Could we change lives given just a weekend? With the right group of dedicated individuals, we easily can.
The heavy rains, thanks to Typhoon Falcon, did not stop the group that Friday night. Metro Manila's every corner is flooded but we managed to make the rendezvous and catch the bus headed to a town in Oriental Mindoro, an island south of Luzon. The destination: Mansalay, home of the Hanunoo Mangyans (one of the 7 Mangyan tribes in Mindoro). The mission: distribute school supplies to about 300 or so school children (official list indicates 320).
The group is made up of professionals from various fields, but that weekend we were all volunteers of Black Pencil Project
"Black Pencil Project is a grass-root, hobby-based, volunteer organization with core advocacies focused on child's primary education in remote and indigenous communities in the Philippines. Primarily founded as a collective initiative, Black Pencil Project fosters shared responsibility using individual's skill and talent through AdvenTourism and VolunTourism programs." - Mon Corpuz, one of the founders.
This particular trip was organized by a group of BPP volunteers - running enthusiasts who initiated the Run For Pencils project. The fundraising initiative aimed to collect pledges for every kilometer a runner covers.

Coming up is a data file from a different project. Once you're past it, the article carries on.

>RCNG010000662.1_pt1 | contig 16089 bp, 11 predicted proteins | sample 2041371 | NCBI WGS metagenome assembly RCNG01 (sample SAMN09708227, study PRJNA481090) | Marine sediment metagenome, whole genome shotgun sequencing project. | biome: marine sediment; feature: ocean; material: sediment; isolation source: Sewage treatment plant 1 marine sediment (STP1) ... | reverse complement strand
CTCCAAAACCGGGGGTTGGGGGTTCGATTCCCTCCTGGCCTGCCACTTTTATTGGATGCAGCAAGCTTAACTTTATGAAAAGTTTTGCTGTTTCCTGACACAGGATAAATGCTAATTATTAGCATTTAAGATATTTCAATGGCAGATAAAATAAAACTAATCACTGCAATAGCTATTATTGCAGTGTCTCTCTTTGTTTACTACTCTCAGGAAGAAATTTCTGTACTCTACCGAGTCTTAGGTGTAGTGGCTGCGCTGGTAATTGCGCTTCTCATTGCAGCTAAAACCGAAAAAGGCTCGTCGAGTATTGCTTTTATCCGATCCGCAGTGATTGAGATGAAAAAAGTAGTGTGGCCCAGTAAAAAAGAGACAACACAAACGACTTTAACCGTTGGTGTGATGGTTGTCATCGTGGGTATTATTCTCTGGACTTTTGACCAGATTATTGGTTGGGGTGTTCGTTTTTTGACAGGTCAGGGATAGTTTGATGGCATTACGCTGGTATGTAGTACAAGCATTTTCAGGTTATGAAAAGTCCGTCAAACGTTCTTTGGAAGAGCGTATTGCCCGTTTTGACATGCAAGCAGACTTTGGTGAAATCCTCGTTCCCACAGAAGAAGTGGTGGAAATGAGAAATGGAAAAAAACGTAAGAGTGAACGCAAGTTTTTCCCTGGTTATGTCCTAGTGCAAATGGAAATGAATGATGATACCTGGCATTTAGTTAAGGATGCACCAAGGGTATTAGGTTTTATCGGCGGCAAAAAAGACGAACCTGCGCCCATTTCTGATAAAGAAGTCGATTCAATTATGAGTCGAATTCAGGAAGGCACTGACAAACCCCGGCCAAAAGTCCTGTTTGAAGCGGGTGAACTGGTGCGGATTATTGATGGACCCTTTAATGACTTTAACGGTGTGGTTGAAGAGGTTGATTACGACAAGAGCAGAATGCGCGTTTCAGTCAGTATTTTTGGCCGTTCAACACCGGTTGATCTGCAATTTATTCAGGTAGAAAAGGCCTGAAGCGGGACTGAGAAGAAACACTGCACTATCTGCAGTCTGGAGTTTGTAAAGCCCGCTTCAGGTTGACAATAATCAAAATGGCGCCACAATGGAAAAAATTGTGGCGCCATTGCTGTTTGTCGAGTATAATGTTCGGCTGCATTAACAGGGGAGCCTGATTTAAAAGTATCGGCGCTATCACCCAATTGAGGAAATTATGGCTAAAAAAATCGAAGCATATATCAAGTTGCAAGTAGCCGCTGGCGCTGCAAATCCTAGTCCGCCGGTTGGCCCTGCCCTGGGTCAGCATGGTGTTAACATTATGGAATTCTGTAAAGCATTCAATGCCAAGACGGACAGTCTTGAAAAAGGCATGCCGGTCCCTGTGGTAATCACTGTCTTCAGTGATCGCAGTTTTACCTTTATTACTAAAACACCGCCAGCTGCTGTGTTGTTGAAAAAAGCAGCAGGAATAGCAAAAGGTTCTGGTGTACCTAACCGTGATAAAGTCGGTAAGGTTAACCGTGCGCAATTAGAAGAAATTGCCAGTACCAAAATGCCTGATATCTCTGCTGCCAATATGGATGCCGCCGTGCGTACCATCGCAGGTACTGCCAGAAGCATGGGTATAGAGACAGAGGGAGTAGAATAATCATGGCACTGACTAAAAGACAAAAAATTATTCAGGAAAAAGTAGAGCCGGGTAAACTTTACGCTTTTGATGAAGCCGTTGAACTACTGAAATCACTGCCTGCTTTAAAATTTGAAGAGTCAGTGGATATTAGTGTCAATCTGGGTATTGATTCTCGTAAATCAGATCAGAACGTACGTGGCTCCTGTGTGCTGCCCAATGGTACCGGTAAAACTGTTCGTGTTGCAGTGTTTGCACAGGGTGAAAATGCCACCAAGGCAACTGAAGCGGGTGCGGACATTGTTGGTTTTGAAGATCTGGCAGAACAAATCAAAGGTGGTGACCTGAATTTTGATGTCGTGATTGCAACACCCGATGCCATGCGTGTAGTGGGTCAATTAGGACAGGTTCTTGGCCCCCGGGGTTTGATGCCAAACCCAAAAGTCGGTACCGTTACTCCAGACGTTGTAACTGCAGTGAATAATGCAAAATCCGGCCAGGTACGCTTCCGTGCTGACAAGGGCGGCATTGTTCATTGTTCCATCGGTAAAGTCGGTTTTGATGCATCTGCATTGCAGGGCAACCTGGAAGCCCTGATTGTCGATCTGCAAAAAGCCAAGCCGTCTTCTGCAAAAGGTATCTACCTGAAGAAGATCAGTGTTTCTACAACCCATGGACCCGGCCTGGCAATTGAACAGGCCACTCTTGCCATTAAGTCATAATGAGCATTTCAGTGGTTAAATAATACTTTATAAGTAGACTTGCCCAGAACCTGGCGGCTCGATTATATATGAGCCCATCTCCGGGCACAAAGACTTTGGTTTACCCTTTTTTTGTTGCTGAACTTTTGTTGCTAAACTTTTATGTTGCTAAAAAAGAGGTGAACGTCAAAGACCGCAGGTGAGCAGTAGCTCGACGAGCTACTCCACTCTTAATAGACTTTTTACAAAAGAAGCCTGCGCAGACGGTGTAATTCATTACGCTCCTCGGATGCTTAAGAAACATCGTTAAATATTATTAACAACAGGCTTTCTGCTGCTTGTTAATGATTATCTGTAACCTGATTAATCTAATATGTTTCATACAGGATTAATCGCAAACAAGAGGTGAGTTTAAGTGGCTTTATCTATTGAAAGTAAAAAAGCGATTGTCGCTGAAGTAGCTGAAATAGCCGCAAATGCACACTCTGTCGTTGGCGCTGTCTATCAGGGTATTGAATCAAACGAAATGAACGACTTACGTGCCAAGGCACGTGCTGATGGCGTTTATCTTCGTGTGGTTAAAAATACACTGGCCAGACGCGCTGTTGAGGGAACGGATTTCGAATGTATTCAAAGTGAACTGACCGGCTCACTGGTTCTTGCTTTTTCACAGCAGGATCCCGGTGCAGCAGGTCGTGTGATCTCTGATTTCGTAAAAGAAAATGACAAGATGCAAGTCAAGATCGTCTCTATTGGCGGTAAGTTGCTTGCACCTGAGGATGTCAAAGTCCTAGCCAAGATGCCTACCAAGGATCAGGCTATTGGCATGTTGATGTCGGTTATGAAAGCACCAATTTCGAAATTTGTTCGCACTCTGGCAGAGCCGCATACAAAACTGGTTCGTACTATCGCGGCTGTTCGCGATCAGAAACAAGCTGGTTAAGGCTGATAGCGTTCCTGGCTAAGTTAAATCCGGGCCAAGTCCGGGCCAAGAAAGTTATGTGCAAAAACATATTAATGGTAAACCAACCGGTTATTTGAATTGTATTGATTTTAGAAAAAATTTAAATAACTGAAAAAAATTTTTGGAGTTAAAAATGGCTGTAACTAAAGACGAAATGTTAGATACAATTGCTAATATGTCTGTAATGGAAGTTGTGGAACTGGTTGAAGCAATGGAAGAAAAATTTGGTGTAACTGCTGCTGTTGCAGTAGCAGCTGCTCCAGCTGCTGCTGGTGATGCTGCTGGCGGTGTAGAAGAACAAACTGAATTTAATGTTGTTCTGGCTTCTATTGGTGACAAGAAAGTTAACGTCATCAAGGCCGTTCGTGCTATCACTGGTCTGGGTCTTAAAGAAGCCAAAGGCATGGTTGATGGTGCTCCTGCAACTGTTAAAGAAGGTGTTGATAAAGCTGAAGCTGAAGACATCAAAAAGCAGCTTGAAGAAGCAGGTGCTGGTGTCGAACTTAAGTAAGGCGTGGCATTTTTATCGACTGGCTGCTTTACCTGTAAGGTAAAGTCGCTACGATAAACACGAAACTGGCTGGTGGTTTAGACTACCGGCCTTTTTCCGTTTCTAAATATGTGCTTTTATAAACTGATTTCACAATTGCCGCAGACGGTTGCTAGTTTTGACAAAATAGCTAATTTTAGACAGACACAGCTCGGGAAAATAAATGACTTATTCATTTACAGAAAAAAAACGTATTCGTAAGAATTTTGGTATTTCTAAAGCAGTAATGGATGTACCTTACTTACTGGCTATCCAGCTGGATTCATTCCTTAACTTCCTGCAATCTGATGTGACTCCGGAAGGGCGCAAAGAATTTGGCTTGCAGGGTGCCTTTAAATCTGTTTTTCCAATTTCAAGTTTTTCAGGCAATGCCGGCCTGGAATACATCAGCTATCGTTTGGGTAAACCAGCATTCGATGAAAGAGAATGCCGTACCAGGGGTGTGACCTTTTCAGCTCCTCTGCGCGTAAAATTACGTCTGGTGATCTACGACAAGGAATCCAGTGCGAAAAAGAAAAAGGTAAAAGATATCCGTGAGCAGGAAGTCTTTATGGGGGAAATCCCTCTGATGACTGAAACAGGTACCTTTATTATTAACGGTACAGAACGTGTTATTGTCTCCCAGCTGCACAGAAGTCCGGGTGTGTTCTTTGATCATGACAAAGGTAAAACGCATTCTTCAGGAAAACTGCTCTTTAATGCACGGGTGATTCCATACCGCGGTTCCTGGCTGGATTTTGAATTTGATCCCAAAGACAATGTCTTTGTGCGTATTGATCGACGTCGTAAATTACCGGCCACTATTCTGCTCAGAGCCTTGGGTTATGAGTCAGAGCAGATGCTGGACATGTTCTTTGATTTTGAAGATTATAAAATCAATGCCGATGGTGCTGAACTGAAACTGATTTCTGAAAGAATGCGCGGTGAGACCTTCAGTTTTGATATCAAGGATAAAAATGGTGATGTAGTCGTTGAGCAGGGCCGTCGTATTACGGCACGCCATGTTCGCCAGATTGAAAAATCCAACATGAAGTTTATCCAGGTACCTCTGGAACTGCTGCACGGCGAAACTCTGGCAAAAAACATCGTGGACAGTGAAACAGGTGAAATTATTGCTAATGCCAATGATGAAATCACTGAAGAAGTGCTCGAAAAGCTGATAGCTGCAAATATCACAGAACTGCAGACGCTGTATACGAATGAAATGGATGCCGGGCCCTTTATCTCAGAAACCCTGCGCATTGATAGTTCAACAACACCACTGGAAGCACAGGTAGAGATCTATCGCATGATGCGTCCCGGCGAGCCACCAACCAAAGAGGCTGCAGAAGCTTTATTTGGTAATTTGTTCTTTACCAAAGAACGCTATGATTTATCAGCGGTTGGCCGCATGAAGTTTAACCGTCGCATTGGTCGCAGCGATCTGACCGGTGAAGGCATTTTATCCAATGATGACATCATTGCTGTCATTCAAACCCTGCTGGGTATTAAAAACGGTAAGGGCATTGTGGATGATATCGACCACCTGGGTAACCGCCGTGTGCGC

I was fortunate to be invited to tag along and I almost backed out of it due to a conflict with schedule. Looking back at that weekend, I would not miss it for the world, not even with the flood and the huge waves that delayed our island crossing from Batangas pier to Calapan.
Here are some of the photos I took (with more photos soon):
Our home and activity area for two days. This is where all of us, volunteers and different groups from various sitios, ate and slept. Some of our group stayed on a small hut on a hill just beyond this compound, while some pitched a tent. There are no bathrooms and CRs of course. We had to take a bath in the river and they had to create a temporary CR for us (read: dig a hole and cover it with anahaw leaves)
I still don't have the exact number how many of them were able to make it there that weekend but there was enough number to keep the volunteers occupied, from manning the kitchen, telling stories, and organizing/facilitating parlor games.
happy smiling faces
Some of the children with their parents and para-teachers, all beaming and happy.
The pictures may not say it all (I hope to post more) but it was a life changing experience, probably for both the volunteers and the Mangyan kids. The Mangyans are a resilient tribe, making do with what they have. They understood the importance of literacy for their children and have used whatever resources they have, be it a simple hut for a classroom or engaging volunteer teachers, to uphold and sustain this.
I've learned that among the 7 Mangyan tribes, the Hanunoos have their own form of writing. They showed me how to write my own name using their script.
I've learned that their dialect have a lot of words in common with my own (Hiligaynon) and that of my grandparents (Kinaray-a). Somehow I (or they) felt some gap has been bridged as soon as I started using these words and phrases in conversation with them.
As we parted ways that weekend, Imelda, of the the para-teachers, told me repeatedly: "Allan, wag mo kaming kalimutan" (don't forget us). I don't think I ever will.
More photos soon.
Know the dedicated people behind this here.